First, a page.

Vitamin E

Updated 21 November 2012

Vitamin E

Vitmin E (alpha-tocopherol acetate) is a very popular vitamin, as many people believe it is the vitamin that will slow down the aging process and keep their skin looking fresh and young. Vitamin E was first discovered in the 1920s, but only now as a result of numerous studies are we appreciating the important work that it does in the body. It does seem that vitamin E offers a multitude of benefits.

The benefits of vitamin E
Vitamin E is a fat-soluble vitamin that is carried around the body by the blood and is stored in the fatty tissues and the liver. It is one of the natural antioxidants that help protects cells from free radicals (substances that damage and kill off healthy cells). This has lead some doctors to believe that vitamin E can help slow down the aging process.

Heart disease
Vitamin E is essential for healthy heart function and circulation by protecting our cells and helping prevent the build up of plaque in the arteries. It also thins the blood to help prevent heart disease. Recent studies have shown that vitamin E supplementation significantly lowers the risk of heart disease. Some doctors believe that it can protect the heart from strokes and heart attacks by reducing the harmful bad cholesterol in our arteries. Vitamin E has also been shown to increase the body’s immune response and therefore protect against disease and cancer.
Skin: Helps with condition, regeneration and youthful appearance. Helps heal skin and it can prevent thick scar formation and accelerate the healing of burns.
Blood pressure: Vitamin E has been shown in some studies to help reduce blood pressure.
Cell Respiration: Maximizes the availability of oxygen to organs and muscles. Some athletes take this supplement for this reason.
Reproduction: Essential for a healthy reproductive system.
Eye health: Cataracts appear to be formed by the oxidation of proteins in the lens of the eye, which may be prevented by antioxidants such as alpha-tocopherol. To date, observational studies have examined the association between vitamin E consumption and the incidence and severity of cataracts.

Vitamin E supplements
Most of us will get all the vitamin E we need in our daily diet but if you feel you need extra always discuss your individual requirements with your doctor. Choose natural vitamin E sometimes labeled (d-alpha) over synthetic ones labeled (dl-alpha).

Dosage
If you decide to take a vitamin E supplement take it at the same time each day with a meal. The Recommended Daily Allowance (RDA) is 10mg. A typical therapeutic daily dose is 67mg to 670mg but doses of 200mg to 400mg are most common. Daily intake should not exceed 800mg. Multivitamins usually contain about 40 mg of vitamin E and even at this fairly low dosage it has been shown to indicate some protection against cancer in smokers.

Signs of deficiency
There are no real deficiency signs but the life of red blood cells may be shortened. People who eat a balanced diet are not at risk of deficiency.

Precautions
High doses (above 670mg daily) can be toxic and cause blood thinning, so should not be used by people taking anti-clotting medication such as Warfarin or heparin. People with high blood pressure should start on a low dose and increase gradually under professional supervision. Diabetics should have their dosage monitored carefully as vitamin E can affect insulin requirements.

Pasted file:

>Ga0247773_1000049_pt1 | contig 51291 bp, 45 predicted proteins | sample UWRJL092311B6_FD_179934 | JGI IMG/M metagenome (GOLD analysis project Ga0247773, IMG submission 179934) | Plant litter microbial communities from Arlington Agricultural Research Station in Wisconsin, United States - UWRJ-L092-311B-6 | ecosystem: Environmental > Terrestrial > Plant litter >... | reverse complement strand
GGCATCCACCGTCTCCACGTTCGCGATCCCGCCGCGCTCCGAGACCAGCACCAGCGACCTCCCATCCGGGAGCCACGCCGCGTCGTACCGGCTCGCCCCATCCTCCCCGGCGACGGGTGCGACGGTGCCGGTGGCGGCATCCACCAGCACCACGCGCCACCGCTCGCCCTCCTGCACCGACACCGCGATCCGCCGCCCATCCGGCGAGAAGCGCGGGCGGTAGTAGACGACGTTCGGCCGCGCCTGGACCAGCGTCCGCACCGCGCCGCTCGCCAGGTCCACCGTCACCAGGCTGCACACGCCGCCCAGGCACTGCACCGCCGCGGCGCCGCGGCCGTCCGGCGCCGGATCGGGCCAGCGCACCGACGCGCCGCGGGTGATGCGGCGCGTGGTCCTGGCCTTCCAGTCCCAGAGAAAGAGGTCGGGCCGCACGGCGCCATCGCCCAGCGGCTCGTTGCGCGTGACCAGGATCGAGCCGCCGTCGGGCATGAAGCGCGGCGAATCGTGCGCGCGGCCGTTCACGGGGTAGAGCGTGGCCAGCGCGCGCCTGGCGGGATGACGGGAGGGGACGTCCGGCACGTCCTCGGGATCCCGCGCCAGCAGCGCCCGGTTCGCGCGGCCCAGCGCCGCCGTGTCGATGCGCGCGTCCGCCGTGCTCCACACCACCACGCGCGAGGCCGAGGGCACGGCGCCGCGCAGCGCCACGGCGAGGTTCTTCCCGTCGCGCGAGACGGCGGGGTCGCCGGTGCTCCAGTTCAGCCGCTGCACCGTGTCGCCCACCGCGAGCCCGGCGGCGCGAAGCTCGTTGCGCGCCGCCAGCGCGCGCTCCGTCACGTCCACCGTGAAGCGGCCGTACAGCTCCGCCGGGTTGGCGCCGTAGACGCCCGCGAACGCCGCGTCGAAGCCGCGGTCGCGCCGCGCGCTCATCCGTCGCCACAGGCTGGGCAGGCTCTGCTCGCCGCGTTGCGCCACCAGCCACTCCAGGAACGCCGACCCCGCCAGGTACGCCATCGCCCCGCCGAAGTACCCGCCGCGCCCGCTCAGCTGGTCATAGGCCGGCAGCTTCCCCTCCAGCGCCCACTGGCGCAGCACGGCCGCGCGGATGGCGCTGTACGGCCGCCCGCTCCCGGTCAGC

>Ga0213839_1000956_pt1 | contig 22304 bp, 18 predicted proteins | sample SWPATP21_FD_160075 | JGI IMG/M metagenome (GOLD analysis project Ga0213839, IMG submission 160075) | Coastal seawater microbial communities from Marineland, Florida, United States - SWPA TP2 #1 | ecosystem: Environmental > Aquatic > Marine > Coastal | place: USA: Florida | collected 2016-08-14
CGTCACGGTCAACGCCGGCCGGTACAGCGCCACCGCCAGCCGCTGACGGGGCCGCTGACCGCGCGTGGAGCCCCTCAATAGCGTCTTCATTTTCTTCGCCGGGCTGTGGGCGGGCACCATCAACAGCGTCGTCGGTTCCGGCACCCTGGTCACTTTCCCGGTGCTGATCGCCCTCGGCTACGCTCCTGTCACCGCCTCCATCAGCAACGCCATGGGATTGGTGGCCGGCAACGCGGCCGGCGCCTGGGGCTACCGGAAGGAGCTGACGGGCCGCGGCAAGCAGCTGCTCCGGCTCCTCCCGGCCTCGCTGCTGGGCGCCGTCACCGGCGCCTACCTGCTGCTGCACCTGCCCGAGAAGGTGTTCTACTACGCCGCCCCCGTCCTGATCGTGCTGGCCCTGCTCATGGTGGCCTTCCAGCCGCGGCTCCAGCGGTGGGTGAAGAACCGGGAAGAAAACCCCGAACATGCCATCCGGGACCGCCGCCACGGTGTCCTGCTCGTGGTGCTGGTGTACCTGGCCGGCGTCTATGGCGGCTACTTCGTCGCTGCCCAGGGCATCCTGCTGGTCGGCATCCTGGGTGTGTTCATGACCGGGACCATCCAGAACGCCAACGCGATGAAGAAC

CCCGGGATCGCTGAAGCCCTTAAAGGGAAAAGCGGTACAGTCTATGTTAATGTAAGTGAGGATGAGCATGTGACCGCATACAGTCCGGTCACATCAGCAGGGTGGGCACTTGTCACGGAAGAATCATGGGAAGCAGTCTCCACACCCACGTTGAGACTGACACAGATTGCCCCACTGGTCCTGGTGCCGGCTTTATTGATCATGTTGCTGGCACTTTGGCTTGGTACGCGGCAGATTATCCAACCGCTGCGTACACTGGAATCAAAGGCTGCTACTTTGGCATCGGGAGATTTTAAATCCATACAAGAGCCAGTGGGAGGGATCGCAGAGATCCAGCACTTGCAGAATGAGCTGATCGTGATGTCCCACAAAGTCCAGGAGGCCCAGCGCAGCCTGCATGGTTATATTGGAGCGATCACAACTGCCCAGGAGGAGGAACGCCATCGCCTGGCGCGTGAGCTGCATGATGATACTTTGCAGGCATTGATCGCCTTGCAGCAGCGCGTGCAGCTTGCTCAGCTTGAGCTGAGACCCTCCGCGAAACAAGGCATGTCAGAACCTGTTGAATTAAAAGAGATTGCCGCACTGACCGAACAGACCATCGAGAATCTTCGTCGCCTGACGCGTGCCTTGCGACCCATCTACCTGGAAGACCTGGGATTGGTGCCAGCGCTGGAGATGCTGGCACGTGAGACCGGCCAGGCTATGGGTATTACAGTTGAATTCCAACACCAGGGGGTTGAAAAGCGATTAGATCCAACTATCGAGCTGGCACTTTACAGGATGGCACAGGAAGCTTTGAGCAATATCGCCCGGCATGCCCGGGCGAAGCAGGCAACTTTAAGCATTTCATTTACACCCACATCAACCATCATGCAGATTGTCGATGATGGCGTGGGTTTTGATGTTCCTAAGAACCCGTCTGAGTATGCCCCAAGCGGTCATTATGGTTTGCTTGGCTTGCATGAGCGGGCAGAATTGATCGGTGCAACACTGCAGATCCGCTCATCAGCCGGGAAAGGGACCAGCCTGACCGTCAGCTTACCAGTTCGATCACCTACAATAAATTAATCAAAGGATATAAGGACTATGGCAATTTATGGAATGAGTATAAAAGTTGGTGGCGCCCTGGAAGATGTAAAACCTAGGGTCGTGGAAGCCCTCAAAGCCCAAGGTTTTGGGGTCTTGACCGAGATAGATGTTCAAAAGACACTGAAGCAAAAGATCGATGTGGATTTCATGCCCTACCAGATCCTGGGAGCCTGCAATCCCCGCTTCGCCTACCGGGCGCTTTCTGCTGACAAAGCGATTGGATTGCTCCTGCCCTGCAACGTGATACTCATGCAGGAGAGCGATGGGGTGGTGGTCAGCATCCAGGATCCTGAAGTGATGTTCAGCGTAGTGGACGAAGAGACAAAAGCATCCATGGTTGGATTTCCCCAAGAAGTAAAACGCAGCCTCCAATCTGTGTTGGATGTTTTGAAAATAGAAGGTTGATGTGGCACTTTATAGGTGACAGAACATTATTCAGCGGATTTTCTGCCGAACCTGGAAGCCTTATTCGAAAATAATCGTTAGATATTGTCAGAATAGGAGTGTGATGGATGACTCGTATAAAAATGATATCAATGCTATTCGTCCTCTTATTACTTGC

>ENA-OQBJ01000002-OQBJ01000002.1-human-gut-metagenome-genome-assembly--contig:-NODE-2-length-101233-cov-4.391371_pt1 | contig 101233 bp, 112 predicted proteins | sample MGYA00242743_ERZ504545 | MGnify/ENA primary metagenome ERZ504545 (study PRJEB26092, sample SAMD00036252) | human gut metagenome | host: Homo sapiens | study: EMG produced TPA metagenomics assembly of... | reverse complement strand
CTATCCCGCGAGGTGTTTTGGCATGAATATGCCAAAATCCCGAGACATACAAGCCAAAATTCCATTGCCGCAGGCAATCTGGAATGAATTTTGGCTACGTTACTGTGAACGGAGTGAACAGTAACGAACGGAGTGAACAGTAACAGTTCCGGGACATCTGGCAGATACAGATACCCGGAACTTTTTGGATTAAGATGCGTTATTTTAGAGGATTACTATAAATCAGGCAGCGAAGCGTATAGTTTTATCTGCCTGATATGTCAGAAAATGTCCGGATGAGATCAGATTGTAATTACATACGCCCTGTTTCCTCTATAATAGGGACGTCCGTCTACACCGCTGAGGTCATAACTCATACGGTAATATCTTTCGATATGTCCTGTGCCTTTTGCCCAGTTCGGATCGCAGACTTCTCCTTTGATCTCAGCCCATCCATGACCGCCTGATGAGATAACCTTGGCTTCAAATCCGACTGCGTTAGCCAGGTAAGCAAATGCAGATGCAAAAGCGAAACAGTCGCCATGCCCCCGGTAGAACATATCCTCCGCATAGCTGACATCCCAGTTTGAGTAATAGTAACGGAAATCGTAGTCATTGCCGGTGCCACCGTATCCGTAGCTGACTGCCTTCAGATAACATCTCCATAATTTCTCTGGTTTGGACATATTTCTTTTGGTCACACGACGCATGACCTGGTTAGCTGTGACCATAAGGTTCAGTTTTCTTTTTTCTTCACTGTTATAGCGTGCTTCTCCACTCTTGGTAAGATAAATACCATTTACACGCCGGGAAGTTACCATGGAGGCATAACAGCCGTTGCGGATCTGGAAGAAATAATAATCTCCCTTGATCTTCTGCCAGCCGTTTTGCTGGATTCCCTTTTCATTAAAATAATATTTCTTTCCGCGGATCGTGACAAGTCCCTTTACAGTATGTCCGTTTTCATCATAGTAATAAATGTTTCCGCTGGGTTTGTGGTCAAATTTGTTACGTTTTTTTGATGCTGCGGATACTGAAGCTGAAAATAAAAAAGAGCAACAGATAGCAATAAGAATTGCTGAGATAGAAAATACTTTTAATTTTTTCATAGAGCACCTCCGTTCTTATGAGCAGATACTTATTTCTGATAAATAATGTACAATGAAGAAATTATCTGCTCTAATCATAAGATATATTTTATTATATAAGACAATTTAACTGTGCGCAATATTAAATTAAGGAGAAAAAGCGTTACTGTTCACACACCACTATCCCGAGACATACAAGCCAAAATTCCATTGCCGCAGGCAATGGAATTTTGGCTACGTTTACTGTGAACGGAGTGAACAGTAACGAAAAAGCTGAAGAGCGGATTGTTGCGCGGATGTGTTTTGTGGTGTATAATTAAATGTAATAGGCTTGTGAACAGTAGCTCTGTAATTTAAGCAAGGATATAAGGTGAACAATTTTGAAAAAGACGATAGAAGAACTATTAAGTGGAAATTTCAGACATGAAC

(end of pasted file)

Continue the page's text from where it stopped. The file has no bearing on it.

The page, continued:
sources of vitamin E:
Wheat-germ oil is an exceptional source, eggs, almond oil, corn oil, cottonseed oil, olive oil, palm oil, peanut oil, safflower oil, soybean oil, whole grains, whole-wheat flour and grains, nuts and seeds especially almonds and hazelnuts, sunflower oil, soya beans, avocados, pulses and beans, margarines and leafy green vegetables.

Ask Alva
What is meant by the term RDA?
— Jono
RDA is the Recommended Daily Allowance that a government determines are the bare minimum amount of vitamins and minerals needed to prevent serious deficiency. It should not be confused with maximum safe daily dose (MSDD).
— Alva


[email protected]


Baby Talk: Hearing test for your baby

The test measures how your baby responds to sound. (Shutterstock)
Updated 20 January 2020

Baby Talk: Hearing test for your baby

  • When hearing loss is found early, treatment can begin right away to prevent long-term problems
  • The test measures how your baby responds to sound

DUBAI: A major part of a baby’s development and learning is through hearing. If your baby has a hearing problem and it is not found, your baby will have a hard time learning words and how to talk. When hearing loss is found early, treatment can begin right away to prevent long-term problems.

Hearing Test

As a part of your baby’s care, a hearing test will be done. The test measures how your baby responds to sound. It takes about 10 minutes and can be done while he or she is sleeping.

A small probe is placed in or near the baby’s ear. It sends soft clicking sounds into the ear.

(Shutterstock)

Small pads may be put on your baby’s head. These measure how the baby’s brain responds to the sounds.

The Results

The results of the hearing test will be given to you and to your baby’s doctor. If your baby does have hearing loss, you will get more information about treatment and resources, and more tests will be done.

If you have any questions about having your baby’s hearing tested, talk to your baby’s doctor or nurse.

This article was first published on babyarabia.com